‘Eleanor Oliphant Is Completely Fine’, by Gail Honeyman: Book Review

eleanor-oliphant-is-completely-fineI was a little hesitant about reading Eleanor Oliphant Is Completely Fine. I’d heard so many amazing things about it (mostly from Rick O’Shea’s Book Club) that I was sure there was no way it could live up to all the hype. Oh, how wrong I was.

Eleanor Oliphant is a socially-awkward 29-year-old. She sticks to the same routine every day, coming home from work, eating a pasta meal for one and listening to The Archers. She has a weekly phone call with Mummy, and on the weekend eats frozen pizza and drinks just enough vodka to stay happily drunk.

But when she and the IT guy from her office, Raymond, save an elderly man’s life one afternoon her life starts to change. She begins to realise that maybe being alone isn’t what’s best for her, and that maybe she’s not as fine as she always thought she was.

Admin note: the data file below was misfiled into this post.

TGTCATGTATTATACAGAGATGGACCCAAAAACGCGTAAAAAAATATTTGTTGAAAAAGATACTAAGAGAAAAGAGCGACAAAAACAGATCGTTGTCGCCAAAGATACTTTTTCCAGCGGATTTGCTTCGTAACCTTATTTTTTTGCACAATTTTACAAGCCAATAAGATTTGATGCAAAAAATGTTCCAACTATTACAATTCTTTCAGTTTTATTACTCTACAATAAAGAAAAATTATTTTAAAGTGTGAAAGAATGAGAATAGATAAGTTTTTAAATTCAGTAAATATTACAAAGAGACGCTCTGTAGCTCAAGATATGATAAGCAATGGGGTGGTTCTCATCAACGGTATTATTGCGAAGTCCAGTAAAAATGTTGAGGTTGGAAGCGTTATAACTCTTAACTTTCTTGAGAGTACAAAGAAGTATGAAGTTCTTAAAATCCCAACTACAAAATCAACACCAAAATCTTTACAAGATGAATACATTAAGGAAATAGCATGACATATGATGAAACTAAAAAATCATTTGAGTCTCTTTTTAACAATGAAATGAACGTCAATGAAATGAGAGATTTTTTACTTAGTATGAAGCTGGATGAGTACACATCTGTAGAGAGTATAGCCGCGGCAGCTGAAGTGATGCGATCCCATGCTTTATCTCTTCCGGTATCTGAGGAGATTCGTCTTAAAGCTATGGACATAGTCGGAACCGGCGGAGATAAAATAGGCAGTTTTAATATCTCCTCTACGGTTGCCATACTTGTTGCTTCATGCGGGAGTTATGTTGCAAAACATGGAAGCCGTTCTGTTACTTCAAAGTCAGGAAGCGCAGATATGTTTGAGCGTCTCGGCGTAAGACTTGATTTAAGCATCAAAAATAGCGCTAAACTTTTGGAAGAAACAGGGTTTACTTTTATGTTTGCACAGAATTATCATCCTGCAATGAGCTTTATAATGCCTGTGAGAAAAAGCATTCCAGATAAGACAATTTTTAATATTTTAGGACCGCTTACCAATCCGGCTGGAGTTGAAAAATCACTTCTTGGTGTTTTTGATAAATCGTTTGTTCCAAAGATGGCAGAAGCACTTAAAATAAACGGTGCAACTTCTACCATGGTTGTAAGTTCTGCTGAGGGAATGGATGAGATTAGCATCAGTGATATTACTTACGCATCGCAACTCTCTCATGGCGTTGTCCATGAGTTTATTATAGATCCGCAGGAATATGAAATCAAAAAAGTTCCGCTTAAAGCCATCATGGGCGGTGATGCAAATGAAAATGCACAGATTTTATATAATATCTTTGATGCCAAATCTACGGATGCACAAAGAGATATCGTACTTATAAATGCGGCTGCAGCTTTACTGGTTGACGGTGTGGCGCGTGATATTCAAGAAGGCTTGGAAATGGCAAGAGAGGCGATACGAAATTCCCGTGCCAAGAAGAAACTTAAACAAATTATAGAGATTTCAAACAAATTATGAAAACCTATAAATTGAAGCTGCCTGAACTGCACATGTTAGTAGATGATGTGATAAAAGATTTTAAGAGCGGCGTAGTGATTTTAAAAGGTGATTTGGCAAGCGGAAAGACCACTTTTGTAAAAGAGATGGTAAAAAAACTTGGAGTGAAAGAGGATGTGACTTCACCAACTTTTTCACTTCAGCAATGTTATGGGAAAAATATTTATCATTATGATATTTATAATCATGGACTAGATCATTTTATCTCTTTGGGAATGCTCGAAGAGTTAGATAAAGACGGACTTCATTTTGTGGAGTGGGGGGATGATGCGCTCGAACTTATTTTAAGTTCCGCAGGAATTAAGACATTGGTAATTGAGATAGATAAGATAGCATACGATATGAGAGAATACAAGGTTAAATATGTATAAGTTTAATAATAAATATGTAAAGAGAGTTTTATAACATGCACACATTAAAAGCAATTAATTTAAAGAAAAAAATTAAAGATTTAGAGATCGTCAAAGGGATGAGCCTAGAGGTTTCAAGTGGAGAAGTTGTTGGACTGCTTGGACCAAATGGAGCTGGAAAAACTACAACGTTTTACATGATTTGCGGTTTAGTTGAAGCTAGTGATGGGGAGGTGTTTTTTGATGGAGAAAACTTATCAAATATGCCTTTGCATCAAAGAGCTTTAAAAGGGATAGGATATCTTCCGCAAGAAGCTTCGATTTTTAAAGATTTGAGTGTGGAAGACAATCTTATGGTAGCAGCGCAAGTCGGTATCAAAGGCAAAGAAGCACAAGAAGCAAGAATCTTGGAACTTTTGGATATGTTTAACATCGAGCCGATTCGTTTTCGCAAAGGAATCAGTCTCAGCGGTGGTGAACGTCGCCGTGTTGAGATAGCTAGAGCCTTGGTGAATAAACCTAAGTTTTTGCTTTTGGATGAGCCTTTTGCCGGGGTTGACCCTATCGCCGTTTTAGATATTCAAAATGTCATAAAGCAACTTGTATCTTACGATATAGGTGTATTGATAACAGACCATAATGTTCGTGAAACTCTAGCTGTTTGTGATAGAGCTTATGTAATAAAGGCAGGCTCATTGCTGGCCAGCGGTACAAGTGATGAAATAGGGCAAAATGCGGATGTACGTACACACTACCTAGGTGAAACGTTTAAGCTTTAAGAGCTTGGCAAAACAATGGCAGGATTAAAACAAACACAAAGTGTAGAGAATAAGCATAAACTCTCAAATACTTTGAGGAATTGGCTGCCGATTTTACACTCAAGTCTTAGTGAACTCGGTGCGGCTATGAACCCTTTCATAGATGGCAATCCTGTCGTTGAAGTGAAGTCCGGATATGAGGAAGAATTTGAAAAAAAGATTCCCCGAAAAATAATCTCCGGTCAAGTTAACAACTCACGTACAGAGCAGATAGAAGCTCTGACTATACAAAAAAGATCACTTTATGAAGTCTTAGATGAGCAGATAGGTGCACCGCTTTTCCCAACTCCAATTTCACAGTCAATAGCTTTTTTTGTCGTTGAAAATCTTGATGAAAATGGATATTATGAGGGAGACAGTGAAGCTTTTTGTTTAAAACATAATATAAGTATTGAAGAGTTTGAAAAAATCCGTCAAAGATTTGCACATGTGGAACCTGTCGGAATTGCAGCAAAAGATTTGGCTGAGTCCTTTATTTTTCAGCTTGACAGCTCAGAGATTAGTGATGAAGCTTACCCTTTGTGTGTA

This book was enjoyable until the very end. Then it blew my mind. Eleanor is one of the most memorable characters I have ever come across. She’s so awkward, yet so endearing that you can’t help but love her. She is completely human and you will definitely relate to her, from the fact that she hates bad grammar in texts (just me?) to the loneliness that she feels. Every one of us has felt lonely at some point in our lives, and we all know how hopeless it can feel, so it’s easy to identify with her.

You end up becoming protective of Eleanor, as if you actually know her. You will nothing bad to happen to her, and when things do happen you just want to make sure she’s okay.

But there’s are whole plethora of emotions that come with reading this books. Honeyman manages to be funny, sad, exciting and moving all in the space of a few pages, and none of it feels forced or unnatural. emotionsThen the ending comes along and smacks you right in the face. It’s a fantastic ending that surprises you, but also makes so much sense when you think about everything. You’ll kick yourself for not seeing it coming.

Eleanor Oliphant Is Completely Fine will leave you so uncompletely fine that you’ll have to take some time to recover once you’ve finished. But despite that it’s an amazing book about an amazing woman, and you won’t regret reading it.

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